Woolworths has reported that despite a "very challenging" quarter due to COVID-19, total group sales for the first quarter of the 2022 financial year came in at AU$16 billion, an 8% increase year-on-year.
Of that total, the company's Australian Food business made up AU$12 billion, 4% higher than last year's AU$11.8 billion. Breaking that down by sales channel, Woolworths supermarket stores stabilised around the AU$10.5 billion mark, while its WooliesX B2C ecommerce sales jumped 53% from AU$907 million to AU$1.39 billion during Q1. Its online supermarket sales made up 11.4% of total Woolworths retail sales, with 86% of it fulfilled by the Woolworths supermarket store network.
"Strong sales growth in the quarter was due to increased demand as a result of lockdowns in NSW and Victoria and strong collaboration with Woolworths supermarkets to increase ecommerce capacity," Woolworths said.
"WooliesX and Woolworths Supermarkets worked in close partnership to meet elevated level of customer demand for both direct to boot and delivery services, and rapidly added new capacity through stores and customer fulfilment centres across the eastern seaboard.
"By the end of the quarter, a total of 664 direct to boot services were enabled, and a partnership between Woolworths Metro and Uber Eats was launched to enable 60-minute grocery delivery and went live in 12 stores in Sydney and Melbourne."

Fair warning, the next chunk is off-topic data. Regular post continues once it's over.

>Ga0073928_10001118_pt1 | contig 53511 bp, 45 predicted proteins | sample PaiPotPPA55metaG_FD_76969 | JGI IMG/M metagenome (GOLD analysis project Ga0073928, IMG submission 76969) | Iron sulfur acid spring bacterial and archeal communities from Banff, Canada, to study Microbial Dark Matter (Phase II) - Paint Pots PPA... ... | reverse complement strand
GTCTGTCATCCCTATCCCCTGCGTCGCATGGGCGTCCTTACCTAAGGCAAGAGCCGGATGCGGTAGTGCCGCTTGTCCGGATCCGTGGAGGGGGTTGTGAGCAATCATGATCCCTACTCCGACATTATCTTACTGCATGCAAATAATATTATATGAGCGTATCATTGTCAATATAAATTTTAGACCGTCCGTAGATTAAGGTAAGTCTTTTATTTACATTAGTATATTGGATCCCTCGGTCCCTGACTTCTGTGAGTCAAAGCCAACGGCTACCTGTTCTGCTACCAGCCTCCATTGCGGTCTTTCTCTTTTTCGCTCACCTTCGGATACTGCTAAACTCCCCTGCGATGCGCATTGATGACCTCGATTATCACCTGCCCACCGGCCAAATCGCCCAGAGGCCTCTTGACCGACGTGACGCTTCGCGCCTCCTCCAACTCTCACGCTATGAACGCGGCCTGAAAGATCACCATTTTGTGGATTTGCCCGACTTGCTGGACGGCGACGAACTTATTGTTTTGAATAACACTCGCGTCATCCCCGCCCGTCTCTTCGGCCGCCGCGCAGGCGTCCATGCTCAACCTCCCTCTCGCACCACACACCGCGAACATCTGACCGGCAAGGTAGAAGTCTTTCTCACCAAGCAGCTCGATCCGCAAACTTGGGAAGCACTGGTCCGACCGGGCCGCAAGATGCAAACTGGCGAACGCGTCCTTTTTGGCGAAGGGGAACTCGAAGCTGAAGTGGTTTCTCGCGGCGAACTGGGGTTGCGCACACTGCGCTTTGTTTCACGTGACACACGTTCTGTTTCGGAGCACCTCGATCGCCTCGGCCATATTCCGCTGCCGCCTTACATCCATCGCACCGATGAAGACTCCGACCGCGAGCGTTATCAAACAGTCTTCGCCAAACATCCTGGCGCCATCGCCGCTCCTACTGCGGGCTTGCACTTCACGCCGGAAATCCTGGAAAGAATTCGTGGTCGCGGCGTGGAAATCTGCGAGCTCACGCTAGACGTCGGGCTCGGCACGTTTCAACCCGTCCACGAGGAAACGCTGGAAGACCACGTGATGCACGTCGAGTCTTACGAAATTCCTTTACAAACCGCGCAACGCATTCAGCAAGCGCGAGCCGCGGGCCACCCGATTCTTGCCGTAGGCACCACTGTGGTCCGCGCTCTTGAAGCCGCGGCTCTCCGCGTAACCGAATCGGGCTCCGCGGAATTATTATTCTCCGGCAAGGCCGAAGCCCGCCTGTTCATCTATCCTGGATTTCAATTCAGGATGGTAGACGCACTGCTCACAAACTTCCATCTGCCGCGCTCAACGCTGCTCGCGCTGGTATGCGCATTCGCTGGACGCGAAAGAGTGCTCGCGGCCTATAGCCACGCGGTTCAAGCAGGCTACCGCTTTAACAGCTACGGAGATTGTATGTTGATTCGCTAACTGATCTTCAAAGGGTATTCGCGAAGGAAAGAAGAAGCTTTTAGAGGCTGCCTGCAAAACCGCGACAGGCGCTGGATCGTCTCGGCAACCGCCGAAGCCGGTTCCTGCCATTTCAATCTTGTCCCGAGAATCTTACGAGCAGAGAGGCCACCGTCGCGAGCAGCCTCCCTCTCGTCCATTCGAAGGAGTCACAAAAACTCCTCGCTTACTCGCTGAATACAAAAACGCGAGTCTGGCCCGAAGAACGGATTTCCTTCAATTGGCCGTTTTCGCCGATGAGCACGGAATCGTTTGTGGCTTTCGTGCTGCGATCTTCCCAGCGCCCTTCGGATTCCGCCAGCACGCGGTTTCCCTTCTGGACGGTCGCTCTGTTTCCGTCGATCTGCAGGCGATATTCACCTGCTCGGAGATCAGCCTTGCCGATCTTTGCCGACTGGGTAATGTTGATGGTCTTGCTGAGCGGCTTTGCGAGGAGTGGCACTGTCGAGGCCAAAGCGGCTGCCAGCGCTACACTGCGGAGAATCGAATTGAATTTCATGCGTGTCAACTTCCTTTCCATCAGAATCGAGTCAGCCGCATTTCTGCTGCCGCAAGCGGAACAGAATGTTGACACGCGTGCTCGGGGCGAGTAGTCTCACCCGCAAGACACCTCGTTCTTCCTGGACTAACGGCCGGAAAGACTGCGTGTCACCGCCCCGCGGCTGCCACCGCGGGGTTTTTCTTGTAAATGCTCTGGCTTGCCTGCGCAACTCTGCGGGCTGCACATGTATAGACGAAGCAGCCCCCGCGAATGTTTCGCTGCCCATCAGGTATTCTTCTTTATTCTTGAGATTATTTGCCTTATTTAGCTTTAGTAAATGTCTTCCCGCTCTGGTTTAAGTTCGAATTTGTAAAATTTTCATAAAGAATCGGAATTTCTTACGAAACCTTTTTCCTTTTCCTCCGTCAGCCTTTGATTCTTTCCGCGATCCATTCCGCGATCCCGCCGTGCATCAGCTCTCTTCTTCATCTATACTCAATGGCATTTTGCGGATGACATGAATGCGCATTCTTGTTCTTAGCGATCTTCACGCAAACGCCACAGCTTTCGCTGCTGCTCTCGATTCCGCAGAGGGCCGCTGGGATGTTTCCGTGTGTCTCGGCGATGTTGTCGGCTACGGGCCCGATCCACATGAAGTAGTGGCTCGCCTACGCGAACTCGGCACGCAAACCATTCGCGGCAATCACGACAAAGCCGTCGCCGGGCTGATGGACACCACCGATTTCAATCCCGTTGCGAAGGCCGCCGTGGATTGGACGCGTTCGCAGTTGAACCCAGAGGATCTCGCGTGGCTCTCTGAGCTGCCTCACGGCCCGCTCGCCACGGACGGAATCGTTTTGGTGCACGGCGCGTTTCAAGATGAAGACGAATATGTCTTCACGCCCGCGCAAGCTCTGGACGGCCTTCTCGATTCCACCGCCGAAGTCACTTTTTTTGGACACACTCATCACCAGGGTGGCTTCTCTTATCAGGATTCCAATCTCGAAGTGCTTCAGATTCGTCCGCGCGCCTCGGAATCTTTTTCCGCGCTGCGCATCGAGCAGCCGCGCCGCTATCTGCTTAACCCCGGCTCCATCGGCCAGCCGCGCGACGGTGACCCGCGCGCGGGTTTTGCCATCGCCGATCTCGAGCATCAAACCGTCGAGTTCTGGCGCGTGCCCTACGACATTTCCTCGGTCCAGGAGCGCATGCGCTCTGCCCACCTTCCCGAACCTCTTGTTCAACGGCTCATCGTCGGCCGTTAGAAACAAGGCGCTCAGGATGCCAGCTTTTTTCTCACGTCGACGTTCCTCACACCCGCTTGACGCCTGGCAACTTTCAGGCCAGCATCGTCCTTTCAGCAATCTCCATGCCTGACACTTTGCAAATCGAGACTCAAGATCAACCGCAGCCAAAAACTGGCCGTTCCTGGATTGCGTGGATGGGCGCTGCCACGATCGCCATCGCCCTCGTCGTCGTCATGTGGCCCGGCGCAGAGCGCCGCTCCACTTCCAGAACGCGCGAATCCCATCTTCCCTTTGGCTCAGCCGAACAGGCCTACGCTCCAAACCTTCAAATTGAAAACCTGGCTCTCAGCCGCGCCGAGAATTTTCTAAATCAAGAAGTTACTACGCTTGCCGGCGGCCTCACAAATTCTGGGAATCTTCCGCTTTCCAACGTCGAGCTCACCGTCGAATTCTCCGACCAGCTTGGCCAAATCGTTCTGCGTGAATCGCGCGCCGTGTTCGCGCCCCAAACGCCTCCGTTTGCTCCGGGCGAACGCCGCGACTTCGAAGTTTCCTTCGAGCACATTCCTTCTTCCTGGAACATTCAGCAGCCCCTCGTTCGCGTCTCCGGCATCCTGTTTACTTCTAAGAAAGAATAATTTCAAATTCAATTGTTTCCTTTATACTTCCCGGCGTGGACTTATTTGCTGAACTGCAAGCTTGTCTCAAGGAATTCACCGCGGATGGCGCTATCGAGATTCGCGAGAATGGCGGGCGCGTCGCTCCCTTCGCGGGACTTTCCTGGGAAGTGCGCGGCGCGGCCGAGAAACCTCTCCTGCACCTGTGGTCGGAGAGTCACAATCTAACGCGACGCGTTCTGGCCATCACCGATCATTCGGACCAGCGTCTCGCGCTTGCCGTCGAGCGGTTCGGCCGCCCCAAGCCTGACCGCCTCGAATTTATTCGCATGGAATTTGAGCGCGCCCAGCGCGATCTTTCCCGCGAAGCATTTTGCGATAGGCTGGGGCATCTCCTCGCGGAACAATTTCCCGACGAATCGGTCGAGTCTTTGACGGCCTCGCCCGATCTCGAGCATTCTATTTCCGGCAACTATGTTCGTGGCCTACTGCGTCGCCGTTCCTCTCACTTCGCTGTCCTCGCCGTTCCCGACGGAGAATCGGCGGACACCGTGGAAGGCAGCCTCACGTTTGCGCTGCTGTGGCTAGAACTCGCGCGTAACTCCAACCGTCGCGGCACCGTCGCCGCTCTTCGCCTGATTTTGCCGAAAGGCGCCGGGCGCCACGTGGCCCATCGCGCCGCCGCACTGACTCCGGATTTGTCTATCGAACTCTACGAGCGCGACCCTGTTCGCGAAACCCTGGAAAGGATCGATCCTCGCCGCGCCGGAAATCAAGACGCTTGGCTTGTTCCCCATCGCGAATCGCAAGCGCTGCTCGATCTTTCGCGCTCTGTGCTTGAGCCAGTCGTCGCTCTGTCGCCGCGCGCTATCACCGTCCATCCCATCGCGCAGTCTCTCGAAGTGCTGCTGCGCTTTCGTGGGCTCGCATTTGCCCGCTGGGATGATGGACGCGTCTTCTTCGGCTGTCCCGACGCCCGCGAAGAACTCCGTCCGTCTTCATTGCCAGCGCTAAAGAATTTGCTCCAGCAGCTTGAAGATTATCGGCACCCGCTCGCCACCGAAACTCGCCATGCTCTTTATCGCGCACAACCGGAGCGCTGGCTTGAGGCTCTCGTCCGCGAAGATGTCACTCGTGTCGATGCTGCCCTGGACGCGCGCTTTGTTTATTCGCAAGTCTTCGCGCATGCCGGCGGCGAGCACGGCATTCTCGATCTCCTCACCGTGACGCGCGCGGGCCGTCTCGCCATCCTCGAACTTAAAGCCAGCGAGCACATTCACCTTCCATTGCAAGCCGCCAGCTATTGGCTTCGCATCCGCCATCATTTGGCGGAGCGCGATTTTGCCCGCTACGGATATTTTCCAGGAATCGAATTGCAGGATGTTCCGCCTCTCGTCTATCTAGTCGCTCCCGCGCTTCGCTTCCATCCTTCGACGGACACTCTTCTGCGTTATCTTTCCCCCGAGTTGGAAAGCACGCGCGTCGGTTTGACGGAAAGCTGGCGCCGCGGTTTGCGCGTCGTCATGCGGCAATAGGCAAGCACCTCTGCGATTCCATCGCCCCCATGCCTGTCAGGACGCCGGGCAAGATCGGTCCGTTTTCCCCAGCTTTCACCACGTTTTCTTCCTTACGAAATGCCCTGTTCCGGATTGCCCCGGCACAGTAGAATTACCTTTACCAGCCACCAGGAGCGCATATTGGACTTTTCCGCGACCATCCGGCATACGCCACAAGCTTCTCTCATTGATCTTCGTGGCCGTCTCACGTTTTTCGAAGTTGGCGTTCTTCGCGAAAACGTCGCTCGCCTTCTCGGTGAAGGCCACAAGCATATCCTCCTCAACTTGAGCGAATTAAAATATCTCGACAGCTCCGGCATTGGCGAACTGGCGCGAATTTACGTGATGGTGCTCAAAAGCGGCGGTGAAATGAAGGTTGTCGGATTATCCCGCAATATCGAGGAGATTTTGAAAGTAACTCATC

During Q1, average weekly traffic to the Woolworths and Everyday websites and apps reached 15.6 million weekly visits, up nearly 37% on Q1 F21.
By the end of the quarter, Everyday Rewards members had increased 13.3 million, up 5.5% on Q1 F21 with scan rates increasing to 54.7% of all transactions.
The Everyday Rewards app continued to grow in popularity with weekly active app users doubling compared to Q1 F21, Woolworths added.
Similar patterns were seen over in New Zealand due to lockdown restrictions in greater Auckland where ecommerce sales grew by 17% to AU$270 million.
Woolworths CIO John Hunt recently described fulfilling online orders during the height of the COVID-19 pandemic, particularly during the first two months, as like "Christmas Eve volumes every single day".
Hunt highlighted the challenge that came with fulfilling online grocery orders had nothing to do with not having enough technology capacity to handle the order volumes, but rather enough staff to complete those orders. Over 80% of online orders are still manually handpicked in-store by staff, according to Hunt.
"Happily, from a pure technology perspective, it was not too much of a challenge in that I think we could ramp up from a tech infrastructure capacity capability … I think enabling our team has been more of a challenge, particularly around online in terms of pure volumes," he said.
"The technology could take 10 times, 20 times more orders, but to fulfil those orders has been a challenge, so we've had to think on our feet in the way we ramp up or picking capability."
To assist staff with picking orders, Woolworths rolled out "huge amounts" of Fujitsu RF devices to its stores and central fulfilment centres, Hunt said.